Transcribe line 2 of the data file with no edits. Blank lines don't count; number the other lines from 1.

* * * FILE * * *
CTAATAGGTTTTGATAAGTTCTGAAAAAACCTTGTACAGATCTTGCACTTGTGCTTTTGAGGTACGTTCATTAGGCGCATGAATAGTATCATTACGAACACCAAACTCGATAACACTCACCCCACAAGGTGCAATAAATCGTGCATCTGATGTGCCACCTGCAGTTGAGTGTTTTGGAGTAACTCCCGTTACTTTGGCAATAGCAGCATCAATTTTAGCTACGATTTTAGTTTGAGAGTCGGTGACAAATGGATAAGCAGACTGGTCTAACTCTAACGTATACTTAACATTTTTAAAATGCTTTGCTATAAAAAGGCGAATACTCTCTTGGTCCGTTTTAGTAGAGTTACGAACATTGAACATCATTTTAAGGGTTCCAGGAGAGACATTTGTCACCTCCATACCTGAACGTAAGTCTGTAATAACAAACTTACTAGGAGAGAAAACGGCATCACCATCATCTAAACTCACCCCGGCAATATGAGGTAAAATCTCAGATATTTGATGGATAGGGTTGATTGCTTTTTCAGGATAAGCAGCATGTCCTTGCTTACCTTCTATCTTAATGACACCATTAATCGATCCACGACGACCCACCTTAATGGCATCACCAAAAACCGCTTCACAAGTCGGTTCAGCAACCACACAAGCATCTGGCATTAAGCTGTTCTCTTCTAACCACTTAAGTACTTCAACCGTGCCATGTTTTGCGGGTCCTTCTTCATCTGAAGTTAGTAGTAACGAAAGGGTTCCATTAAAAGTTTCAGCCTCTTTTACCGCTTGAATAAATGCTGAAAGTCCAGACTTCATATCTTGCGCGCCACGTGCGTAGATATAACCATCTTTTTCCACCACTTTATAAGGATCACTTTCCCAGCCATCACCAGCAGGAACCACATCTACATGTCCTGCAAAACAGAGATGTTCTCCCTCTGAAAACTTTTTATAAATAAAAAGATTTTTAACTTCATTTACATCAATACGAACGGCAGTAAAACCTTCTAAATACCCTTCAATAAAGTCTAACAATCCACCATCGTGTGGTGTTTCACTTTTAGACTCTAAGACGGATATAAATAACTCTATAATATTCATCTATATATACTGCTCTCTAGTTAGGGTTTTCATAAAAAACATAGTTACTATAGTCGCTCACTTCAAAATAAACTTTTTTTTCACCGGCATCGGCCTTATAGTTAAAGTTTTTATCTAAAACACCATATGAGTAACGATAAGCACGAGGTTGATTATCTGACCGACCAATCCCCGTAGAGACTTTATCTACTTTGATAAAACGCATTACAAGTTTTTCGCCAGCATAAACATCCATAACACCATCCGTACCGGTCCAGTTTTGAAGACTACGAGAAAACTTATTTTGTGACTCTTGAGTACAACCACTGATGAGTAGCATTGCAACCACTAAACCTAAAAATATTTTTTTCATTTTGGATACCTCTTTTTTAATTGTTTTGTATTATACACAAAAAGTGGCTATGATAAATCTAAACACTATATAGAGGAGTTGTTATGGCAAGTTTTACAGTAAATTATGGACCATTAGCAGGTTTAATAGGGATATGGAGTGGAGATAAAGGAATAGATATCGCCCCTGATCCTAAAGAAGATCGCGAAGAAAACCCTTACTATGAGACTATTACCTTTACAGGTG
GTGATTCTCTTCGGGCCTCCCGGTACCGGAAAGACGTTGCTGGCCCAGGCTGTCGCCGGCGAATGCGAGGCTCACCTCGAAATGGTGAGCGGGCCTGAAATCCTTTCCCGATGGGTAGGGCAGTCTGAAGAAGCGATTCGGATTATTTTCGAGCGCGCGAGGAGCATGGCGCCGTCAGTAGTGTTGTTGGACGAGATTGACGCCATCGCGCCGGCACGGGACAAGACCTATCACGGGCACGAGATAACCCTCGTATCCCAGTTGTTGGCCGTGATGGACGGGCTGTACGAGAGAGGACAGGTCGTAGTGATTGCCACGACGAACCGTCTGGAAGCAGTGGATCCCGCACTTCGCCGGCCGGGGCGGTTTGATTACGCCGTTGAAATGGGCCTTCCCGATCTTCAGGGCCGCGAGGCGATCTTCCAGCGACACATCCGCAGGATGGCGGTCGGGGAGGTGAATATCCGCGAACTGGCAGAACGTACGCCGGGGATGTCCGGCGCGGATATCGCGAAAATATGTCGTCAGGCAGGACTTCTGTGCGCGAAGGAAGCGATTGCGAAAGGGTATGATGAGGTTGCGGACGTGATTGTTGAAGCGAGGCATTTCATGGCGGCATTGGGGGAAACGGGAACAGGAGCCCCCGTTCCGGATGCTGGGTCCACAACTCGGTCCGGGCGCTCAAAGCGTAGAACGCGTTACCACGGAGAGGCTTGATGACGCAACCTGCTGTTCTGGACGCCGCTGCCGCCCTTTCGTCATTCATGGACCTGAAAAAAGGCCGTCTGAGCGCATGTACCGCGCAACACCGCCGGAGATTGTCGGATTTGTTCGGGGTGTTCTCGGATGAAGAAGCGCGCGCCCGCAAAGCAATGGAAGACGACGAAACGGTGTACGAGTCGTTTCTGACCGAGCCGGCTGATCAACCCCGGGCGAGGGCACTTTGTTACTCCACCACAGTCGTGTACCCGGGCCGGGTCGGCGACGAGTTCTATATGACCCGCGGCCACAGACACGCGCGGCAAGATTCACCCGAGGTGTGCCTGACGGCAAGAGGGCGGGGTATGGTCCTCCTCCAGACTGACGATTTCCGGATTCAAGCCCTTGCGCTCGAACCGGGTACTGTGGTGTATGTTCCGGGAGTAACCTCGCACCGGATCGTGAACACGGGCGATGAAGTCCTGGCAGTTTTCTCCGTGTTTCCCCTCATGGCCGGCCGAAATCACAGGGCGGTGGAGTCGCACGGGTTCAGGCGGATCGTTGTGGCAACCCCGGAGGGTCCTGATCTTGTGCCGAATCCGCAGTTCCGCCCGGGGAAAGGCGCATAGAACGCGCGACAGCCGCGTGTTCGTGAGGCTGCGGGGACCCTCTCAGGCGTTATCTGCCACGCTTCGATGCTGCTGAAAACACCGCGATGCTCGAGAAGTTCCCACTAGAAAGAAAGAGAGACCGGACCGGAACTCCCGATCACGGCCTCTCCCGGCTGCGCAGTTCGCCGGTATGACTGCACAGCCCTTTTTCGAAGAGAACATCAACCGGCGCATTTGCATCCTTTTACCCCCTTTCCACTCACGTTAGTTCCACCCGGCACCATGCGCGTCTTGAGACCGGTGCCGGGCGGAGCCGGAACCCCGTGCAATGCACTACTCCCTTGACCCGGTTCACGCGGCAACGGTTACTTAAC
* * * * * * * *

GTGATTCTCTTCGGGCCTCCCGGTACCGGAAAGACGTTGCTGGCCCAGGCTGTCGCCGGCGAATGCGAGGCTCACCTCGAAATGGTGAGCGGGCCTGAAATCCTTTCCCGATGGGTAGGGCAGTCTGAAGAAGCGATTCGGATTATTTTCGAGCGCGCGAGGAGCATGGCGCCGTCAGTAGTGTTGTTGGACGAGATTGACGCCATCGCGCCGGCACGGGACAAGACCTATCACGGGCACGAGATAACCCTCGTATCCCAGTTGTTGGCCGTGATGGACGGGCTGTACGAGAGAGGACAGGTCGTAGTGATTGCCACGACGAACCGTCTGGAAGCAGTGGATCCCGCACTTCGCCGGCCGGGGCGGTTTGATTACGCCGTTGAAATGGGCCTTCCCGATCTTCAGGGCCGCGAGGCGATCTTCCAGCGACACATCCGCAGGATGGCGGTCGGGGAGGTGAATATCCGCGAACTGGCAGAACGTACGCCGGGGATGTCCGGCGCGGATATCGCGAAAATATGTCGTCAGGCAGGACTTCTGTGCGCGAAGGAAGCGATTGCGAAAGGGTATGATGAGGTTGCGGACGTGATTGTTGAAGCGAGGCATTTCATGGCGGCATTGGGGGAAACGGGAACAGGAGCCCCCGTTCCGGATGCTGGGTCCACAACTCGGTCCGGGCGCTCAAAGCGTAGAACGCGTTACCACGGAGAGGCTTGATGACGCAACCTGCTGTTCTGGACGCCGCTGCCGCCCTTTCGTCATTCATGGACCTGAAAAAAGGCCGTCTGAGCGCATGTACCGCGCAACACCGCCGGAGATTGTCGGATTTGTTCGGGGTGTTCTCGGATGAAGAAGCGCGCGCCCGCAAAGCAATGGAAGACGACGAAACGGTGTACGAGTCGTTTCTGACCGAGCCGGCTGATCAACCCCGGGCGAGGGCACTTTGTTACTCCACCACAGTCGTGTACCCGGGCCGGGTCGGCGACGAGTTCTATATGACCCGCGGCCACAGACACGCGCGGCAAGATTCACCCGAGGTGTGCCTGACGGCAAGAGGGCGGGGTATGGTCCTCCTCCAGACTGACGATTTCCGGATTCAAGCCCTTGCGCTCGAACCGGGTACTGTGGTGTATGTTCCGGGAGTAACCTCGCACCGGATCGTGAACACGGGCGATGAAGTCCTGGCAGTTTTCTCCGTGTTTCCCCTCATGGCCGGCCGAAATCACAGGGCGGTGGAGTCGCACGGGTTCAGGCGGATCGTTGTGGCAACCCCGGAGGGTCCTGATCTTGTGCCGAATCCGCAGTTCCGCCCGGGGAAAGGCGCATAGAACGCGCGACAGCCGCGTGTTCGTGAGGCTGCGGGGACCCTCTCAGGCGTTATCTGCCACGCTTCGATGCTGCTGAAAACACCGCGATGCTCGAGAAGTTCCCACTAGAAAGAAAGAGAGACCGGACCGGAACTCCCGATCACGGCCTCTCCCGGCTGCGCAGTTCGCCGGTATGACTGCACAGCCCTTTTTCGAAGAGAACATCAACCGGCGCATTTGCATCCTTTTACCCCCTTTCCACTCACGTTAGTTCCACCCGGCACCATGCGCGTCTTGAGACCGGTGCCGGGCGGAGCCGGAACCCCGTGCAATGCACTACTCCCTTGACCCGGTTCACGCGGCAACGGTTACTTAAC